Girls tell us their coming out stories

My mother thought I was gay for hugging my best friend. I’m straight, but what if I wasn’t?


A few days ago, my mother thought I was gay because my best friend was hugging me ‘too’ much.

My mom burst into tears out and began to scream “How could you do this to me? Do you not know how much you’re embarrassing me?”

I sincerely thought she was kidding because how ridiculous does it sounded, but I was in for a surprise. It didn’t end there.

She asked me, “Why was she hugging you and why did she sit on your lap to show you that photo on her phone on the train? Are you guys dating?”

I tried to explain that I haven’t seen her in months and she was my best friend, but she wouldn’t even let me speak. And that’s when it hit me.

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Why should I have to explain myself? I’m straight, but what if I wasn’t, Mom? It’s 2016, and I thought times had changed.

Why is the mother who was always loving, caring and accepting of others, suddenly feel like a gay daughter would bring shame to her and the family?

She apologized for her overreaction to my friendship with my best friend, but I couldn’t help but feeling frustrated.

Not only did the way she looked at me change when she thought I was gay, but the loving mother I’m used to having wasn’t so affectionate with a gay daughter.

I wondered if this is why The Trevor Project reports that the rate of suicide attempts is 4 times greater for LGBTQ youth and suicide is the 2nd leading cause of death among young people aged 10 to 24. As I stood there wondering how this could have all happened, I knew that there was a bigger issue to talk about.

Perhaps I was naive to think that acceptance of the LGBTQ community is easy, inevitable and it’s slowly happening – it’s not. Our generation might be accepting but evidently older generations are struggling to change their perspective.

Out of curiosity, I asked three people from my hometown about what happened when they came out to their parents.

Angela Martinez, 19, Rutgers University 

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“I decided to tell my mom during lunch one day by talking to her about a book I was reading called Oddly Normal.  The author is the father of a gay boy. My Mom began to judge immediately. She said she couldn’t understand how people could raise children like that and and how the father could be happy with a son who’s gay.

That’s when I argued with her about it until she eventually said, “Are you trying to tell me something?”

I responded, “This is it, mom. I’m gay.”

My mom started crying like a baby. She had no words because she was in so much shock. I took the opportunity to tell her about my girlfriend, who I’ve been dating since freshmen year of high school. After unbelievable waterworks, she reassured me she still loved me but she just couldn’t believe it. My mom was never accepting of gays. She tolerated them because it was civilized – but she never had to deal with one of us personally. She didn’t hate me for being gay, but she was angry that I had lied to her for many years. She was also angry no one told her because everyone, including my friends and girlfriend’s family, knew about us.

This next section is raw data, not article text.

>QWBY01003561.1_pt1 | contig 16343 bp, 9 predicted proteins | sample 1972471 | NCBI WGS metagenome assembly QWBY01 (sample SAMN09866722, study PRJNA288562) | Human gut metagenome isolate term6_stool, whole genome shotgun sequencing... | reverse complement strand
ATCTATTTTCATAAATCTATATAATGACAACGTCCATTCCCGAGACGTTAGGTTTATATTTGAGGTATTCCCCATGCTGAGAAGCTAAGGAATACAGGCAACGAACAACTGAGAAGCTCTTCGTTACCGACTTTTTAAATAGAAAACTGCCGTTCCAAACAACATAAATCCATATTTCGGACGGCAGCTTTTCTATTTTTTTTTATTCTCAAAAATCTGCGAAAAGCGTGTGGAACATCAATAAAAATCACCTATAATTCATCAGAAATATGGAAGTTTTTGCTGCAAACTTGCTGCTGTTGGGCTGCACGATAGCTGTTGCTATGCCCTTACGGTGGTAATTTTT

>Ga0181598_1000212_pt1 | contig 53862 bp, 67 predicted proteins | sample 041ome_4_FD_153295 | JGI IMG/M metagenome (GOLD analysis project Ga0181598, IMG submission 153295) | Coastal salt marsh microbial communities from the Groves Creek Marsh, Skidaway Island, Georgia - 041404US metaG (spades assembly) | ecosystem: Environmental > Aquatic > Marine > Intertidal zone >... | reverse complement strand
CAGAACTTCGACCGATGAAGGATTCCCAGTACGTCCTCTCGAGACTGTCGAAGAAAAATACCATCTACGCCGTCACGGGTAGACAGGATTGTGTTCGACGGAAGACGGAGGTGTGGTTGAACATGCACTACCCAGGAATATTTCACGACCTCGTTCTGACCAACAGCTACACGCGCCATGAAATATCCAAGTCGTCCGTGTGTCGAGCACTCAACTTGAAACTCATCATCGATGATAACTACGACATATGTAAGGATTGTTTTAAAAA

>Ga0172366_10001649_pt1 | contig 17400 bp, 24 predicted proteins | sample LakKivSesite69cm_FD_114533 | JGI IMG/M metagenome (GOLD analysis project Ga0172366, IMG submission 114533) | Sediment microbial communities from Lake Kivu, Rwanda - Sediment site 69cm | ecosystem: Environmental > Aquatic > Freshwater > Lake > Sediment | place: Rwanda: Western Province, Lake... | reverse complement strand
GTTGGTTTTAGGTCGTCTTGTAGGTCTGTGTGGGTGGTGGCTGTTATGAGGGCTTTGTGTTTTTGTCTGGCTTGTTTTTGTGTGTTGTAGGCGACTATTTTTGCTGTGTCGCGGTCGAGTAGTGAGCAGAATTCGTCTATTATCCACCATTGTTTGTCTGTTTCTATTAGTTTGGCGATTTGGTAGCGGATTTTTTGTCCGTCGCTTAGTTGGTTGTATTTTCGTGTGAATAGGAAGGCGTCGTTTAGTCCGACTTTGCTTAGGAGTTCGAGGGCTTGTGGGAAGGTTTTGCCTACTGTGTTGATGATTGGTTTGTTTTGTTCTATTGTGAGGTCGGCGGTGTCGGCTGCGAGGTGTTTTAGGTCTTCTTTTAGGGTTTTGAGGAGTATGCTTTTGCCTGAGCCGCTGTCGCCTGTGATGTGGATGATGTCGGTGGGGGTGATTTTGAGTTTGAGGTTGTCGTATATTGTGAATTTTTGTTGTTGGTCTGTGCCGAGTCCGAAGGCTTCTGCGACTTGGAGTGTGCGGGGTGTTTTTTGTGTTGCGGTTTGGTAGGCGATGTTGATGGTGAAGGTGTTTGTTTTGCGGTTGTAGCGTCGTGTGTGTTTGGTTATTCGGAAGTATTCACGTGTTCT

To this day my mom has never even looked at girlfriend. She hates when her name comes up in conversations and she’s tries to talk me out of it occasionally, as if it was something I could change. But we just don’t talk about it. It’s like the big white elephant in the room.”

Patricia Goncalves, 20

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“My parents are very religious and strictly into traditional gender roles, relationships, and marriage. You can imagine how that works out for me. Even though it’s been a little over 5 years since I came out to my parents about being gay, not much has changed since then. They constantly try to shove the idea of me being with a man down my throat, even though I’ve been with my girlfriend for almost 2 years. For a long time, it affected me pretty bad. It aided in feeding into my already existing depression. I’m on medication now, but it still gets to me sometimes.

I’m just the black sheep of the family. Luckily, I think the black suits me pretty well.”

Nicole Sanchez, 19, Montclair State University 

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“When I came out to my parents during my sophomore year of high school, they took me to therapy. When we went to therapy, the therapist actually said it was them who needed therapy instead. In their minds, they thought they did something wrong in how they raised me. I even told them I was bisexual, so it would be easier for them to understand, but they continued to believe that I could one day be married to a man.

I know my parents have grown up with the traditional values and think I should have the typical ‘husband and children’ life-but that’s not what I want. When I was introduced to my girlfriend’s family, I was upset because I thought to myself- why can’t my parents be accepting as hers?”


I sincerely believed that after the legalization of gay marriage in the United States, the older generations would become more opened to accepting it – but unfortunately not everyone is changing their views.